Acupressure is very different than massage.

Acupressure is based on Traditional Chinese Medicine and focuses on imbalances that may be leading to mediocre health.  The practitioner uses finger pressure on acupoints (rather than needles used in acupuncture) to rebalance the energy along the 12 major meridians.  Rebalancing the energy can eventually help the horse to achieve improved health.   

Acupressure tends to address chronic issues, or even unexplained symptoms that keep recurring. Chinese Medicine may be able to explain puzzling symptoms because of how it connects organs and bodily activities. 

Did you know?  There are over 361 commonly-used acupressure points on the horse’s body.  Knowing how and when to use these points is a practitioner’s expertise.  Be wary of anyone who says that they are “using acupressure points” while doing other therapies especially if they have never been trained in Traditional Chinese Medicine. 

For chronic conditions, consistent biweekly or monthly appointments may be recommended.  For newly-diagnosed conditions, just a few sessions may be enough to reverse the course of the imbalance.   Never call for acupressure in emergency situations where veterinary attention is required.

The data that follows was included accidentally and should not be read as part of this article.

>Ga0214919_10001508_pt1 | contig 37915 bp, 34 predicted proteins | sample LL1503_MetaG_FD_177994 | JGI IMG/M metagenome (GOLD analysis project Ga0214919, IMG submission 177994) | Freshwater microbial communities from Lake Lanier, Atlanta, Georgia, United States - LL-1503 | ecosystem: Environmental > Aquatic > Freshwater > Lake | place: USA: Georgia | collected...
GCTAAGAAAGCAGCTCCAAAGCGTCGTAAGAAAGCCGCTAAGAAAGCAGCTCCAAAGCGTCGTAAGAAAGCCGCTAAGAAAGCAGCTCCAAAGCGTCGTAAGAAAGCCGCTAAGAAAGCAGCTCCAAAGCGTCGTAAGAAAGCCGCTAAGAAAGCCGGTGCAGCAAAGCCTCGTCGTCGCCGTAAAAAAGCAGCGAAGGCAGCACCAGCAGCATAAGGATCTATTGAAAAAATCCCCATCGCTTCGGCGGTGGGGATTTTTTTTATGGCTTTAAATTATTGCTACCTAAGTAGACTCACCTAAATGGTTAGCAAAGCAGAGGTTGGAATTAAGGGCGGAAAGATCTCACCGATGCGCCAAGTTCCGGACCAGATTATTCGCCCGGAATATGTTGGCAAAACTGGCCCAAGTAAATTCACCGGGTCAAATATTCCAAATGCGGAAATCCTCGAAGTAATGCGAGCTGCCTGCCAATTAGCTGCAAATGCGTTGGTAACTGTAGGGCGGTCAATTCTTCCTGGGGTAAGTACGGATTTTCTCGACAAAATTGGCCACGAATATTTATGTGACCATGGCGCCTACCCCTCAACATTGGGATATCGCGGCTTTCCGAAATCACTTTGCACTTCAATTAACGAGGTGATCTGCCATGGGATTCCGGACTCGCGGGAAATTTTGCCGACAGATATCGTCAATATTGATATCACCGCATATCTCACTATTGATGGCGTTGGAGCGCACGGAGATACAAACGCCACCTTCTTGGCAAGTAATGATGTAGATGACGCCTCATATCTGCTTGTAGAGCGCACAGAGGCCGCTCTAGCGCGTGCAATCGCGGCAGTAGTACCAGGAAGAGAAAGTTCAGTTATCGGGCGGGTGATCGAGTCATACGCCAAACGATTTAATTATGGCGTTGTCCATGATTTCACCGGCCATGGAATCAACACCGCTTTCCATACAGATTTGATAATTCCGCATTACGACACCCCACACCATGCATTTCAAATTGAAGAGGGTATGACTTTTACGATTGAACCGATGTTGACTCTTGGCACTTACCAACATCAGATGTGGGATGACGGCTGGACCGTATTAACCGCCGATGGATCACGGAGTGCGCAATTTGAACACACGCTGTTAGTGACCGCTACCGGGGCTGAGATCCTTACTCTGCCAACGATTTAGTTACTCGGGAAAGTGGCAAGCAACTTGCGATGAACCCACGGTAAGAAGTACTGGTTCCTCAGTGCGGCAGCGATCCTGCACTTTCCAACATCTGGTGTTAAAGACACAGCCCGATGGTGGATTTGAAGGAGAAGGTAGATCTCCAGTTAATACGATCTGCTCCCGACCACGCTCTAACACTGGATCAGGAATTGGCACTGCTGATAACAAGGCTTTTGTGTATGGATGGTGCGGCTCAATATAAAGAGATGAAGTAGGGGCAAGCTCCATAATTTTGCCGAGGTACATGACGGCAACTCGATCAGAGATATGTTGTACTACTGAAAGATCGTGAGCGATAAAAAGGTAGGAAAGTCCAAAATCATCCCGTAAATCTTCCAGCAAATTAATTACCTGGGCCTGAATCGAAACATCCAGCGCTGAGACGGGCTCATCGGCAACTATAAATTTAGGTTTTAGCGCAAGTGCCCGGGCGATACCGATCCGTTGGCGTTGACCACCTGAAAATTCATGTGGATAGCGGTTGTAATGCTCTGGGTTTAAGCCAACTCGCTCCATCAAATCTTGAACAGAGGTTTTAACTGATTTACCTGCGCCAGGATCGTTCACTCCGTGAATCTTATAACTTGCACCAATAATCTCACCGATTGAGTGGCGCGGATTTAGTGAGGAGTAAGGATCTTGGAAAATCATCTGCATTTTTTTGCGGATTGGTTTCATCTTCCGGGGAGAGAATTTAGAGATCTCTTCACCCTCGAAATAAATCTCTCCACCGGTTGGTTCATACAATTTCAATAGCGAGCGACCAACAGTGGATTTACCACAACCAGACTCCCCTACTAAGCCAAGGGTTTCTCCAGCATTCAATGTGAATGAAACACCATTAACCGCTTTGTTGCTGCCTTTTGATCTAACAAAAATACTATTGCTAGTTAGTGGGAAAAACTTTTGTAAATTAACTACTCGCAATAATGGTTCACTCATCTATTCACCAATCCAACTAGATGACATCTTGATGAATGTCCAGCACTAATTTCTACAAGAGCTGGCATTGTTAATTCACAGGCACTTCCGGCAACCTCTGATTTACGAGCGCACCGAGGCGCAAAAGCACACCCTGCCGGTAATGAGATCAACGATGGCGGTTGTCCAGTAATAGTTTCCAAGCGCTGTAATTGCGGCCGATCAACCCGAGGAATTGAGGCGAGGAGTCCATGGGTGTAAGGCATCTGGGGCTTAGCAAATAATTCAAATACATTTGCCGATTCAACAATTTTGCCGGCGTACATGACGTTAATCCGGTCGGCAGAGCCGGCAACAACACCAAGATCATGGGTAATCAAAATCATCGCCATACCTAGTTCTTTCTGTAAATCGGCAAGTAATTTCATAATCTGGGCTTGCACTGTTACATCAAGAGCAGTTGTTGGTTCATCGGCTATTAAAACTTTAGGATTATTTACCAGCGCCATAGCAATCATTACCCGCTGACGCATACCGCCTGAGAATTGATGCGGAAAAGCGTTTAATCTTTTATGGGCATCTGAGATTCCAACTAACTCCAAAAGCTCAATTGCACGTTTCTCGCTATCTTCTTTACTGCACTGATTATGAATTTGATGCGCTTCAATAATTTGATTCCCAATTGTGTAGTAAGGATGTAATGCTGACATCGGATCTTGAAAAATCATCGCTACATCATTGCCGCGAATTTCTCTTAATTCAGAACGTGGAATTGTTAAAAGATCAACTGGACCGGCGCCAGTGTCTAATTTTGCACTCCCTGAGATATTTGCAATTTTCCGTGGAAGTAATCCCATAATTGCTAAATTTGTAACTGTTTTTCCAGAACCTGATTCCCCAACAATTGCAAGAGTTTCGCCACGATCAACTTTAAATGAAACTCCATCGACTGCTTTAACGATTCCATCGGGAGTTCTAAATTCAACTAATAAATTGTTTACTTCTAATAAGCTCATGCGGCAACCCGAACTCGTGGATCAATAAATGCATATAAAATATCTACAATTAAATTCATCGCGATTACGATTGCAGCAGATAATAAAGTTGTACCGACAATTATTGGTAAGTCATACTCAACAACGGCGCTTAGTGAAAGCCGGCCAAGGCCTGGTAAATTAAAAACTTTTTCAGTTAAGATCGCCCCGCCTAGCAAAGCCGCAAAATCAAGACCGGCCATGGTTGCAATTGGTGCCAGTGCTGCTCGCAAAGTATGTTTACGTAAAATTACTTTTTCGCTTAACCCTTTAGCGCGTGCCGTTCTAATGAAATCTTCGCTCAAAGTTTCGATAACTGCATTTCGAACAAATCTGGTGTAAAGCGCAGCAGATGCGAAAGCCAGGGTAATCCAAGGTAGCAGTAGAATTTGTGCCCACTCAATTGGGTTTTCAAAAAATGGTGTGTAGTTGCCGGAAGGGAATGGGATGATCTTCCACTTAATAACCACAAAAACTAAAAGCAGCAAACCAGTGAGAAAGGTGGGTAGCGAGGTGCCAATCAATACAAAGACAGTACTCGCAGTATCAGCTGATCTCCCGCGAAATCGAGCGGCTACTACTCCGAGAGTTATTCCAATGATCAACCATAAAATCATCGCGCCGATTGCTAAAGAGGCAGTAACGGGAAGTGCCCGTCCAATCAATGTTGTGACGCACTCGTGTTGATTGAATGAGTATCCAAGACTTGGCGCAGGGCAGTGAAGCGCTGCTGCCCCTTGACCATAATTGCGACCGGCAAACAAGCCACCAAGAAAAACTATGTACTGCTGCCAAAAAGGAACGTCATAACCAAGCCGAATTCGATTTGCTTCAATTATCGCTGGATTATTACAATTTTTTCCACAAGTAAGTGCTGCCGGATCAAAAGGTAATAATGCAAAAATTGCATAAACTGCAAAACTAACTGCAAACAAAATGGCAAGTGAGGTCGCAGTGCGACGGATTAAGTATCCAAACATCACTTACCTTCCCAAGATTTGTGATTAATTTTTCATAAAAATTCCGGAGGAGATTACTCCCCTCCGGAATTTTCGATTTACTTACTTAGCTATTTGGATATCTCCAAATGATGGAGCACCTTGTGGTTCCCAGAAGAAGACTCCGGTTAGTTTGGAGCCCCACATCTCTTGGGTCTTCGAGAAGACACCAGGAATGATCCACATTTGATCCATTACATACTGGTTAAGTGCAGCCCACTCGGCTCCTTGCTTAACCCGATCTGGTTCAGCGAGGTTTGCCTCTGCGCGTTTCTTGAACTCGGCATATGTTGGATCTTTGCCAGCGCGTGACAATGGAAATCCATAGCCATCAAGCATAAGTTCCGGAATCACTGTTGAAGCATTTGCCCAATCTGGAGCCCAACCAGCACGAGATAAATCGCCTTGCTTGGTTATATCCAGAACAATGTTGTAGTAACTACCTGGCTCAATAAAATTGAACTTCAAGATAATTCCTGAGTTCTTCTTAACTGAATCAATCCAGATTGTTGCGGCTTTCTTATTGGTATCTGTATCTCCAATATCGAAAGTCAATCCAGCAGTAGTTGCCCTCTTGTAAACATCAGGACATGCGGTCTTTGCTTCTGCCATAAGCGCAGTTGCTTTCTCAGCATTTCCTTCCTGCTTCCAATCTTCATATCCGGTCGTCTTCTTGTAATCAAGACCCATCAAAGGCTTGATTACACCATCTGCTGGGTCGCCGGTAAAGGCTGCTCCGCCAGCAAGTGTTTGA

Appointments are convenient.

Flexible scheduling allows for daytime, evening or weekend appointments.

On-farm appointments are offered around the Reading, PA / Berks County area as well as in the surrounding counties of Lancaster, Lebanon, Schuylkill, Lehigh, Montgomery and Chester.  Long-distance travel to other locations will be considered.

Appointments are affordable.

Equine Acupressure Sessions are offered at a rate of $70  per horse, which includes:

  1. Traditional Chinese Medicine assessment and interview

with the owner

  1. 45 minute acupressure session

  2. Inclusion of reiki, if needed

  3. Complimentary aromatherapy

  4. The first 30 miles of travel (after 30 miles, rate of $0.50

per mile will apply)

You are essential to a successful massage session.

  1. Plan an acupressure session during the quietest time at your farm

  2. To avoid distraction, do not schedule a session too close to feeding time

  3. Many owners find watching the sessions to be equally relaxing for themselves

  4. Allow 24 hours of rest and recovery prior to resuming activity

Equine Acupressure